The U.S. Attorney's office in Tulsa is taking new steps to address the crisis of missing and murdered Native Americans, who are victims of violent crimes at a rate higher than other demographics.
On Monday, they met with tribal leaders.
"Native Americans are over-represented for their population size when it comes to violent crime in America," said Trent Shores, the U.S. Attorney for the Northern District of Oklahoma.
The federal government is pledging to investigate the issue, including missing and murdered indigenous women, and better coordinate data.
On Friday, US Attorney General William Barr announced they'd be investing at least $1.5 million into the hiring of 11 coordinators for missing and murdered indigenous people.
One of those 11 would be based at the U.S. Attorney's Office for the Northern District of Oklahoma here in Tulsa.
"He or she is going to come in and help to better coordinate all those involved,” said Shores. “[They’re going to] help ensure there are protocols in place so that when law enforcement receives a missing person’s report that all of the proper entities are aware."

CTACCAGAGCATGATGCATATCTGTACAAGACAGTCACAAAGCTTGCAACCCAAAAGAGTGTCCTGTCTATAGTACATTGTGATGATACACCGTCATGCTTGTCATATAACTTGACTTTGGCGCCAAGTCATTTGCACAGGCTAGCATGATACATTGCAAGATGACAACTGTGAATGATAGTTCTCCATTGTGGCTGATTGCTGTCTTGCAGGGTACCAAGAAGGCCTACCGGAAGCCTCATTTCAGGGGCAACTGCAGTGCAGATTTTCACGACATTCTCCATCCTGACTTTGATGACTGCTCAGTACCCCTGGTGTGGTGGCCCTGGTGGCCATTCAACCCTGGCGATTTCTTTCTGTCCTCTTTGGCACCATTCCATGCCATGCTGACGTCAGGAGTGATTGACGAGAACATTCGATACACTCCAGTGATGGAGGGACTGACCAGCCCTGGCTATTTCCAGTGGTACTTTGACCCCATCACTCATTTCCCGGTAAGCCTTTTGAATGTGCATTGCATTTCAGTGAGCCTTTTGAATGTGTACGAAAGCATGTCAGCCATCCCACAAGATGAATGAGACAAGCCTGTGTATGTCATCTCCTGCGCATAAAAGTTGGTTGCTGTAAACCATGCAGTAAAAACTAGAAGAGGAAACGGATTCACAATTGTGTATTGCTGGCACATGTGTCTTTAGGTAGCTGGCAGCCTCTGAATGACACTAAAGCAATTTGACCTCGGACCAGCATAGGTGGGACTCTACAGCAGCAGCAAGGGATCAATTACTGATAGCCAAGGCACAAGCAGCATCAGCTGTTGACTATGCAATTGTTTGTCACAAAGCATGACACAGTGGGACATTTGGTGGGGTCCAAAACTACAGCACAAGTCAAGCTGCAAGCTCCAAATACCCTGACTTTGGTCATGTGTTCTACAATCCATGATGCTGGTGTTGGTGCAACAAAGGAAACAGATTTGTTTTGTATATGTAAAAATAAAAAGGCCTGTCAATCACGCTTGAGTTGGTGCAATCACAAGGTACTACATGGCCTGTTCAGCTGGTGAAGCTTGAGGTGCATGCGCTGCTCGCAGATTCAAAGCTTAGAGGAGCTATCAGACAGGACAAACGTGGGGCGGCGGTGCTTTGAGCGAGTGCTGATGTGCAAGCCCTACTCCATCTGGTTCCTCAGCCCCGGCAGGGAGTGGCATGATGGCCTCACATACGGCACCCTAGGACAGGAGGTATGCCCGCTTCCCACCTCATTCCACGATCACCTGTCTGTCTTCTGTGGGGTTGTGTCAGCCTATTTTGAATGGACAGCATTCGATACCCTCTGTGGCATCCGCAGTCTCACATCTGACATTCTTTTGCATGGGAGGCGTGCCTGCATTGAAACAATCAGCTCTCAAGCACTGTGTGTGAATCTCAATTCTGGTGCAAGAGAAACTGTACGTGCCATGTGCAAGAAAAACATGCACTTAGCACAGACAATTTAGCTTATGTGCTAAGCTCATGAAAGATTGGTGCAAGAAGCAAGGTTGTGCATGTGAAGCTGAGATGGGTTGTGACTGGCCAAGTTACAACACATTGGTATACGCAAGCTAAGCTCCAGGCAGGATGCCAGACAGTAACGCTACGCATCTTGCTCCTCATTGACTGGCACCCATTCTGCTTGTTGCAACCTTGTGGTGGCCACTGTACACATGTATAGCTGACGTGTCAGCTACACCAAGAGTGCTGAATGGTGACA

Shores says they're in the process of hiring that role.
At Monday’s meeting, they wanted to hear feedback from tribal leaders about what they're looking for in the position.
"We want to find a solution that works in Oklahoma with our Indian country structure," said Shores.
Shores says they also brought representatives together to learn more about justice issues facing Native American groups.
They're goal is to work together.
"It's not going to help if the federal government comes in and just figures out a solution. It has to be a partnership," said Shores.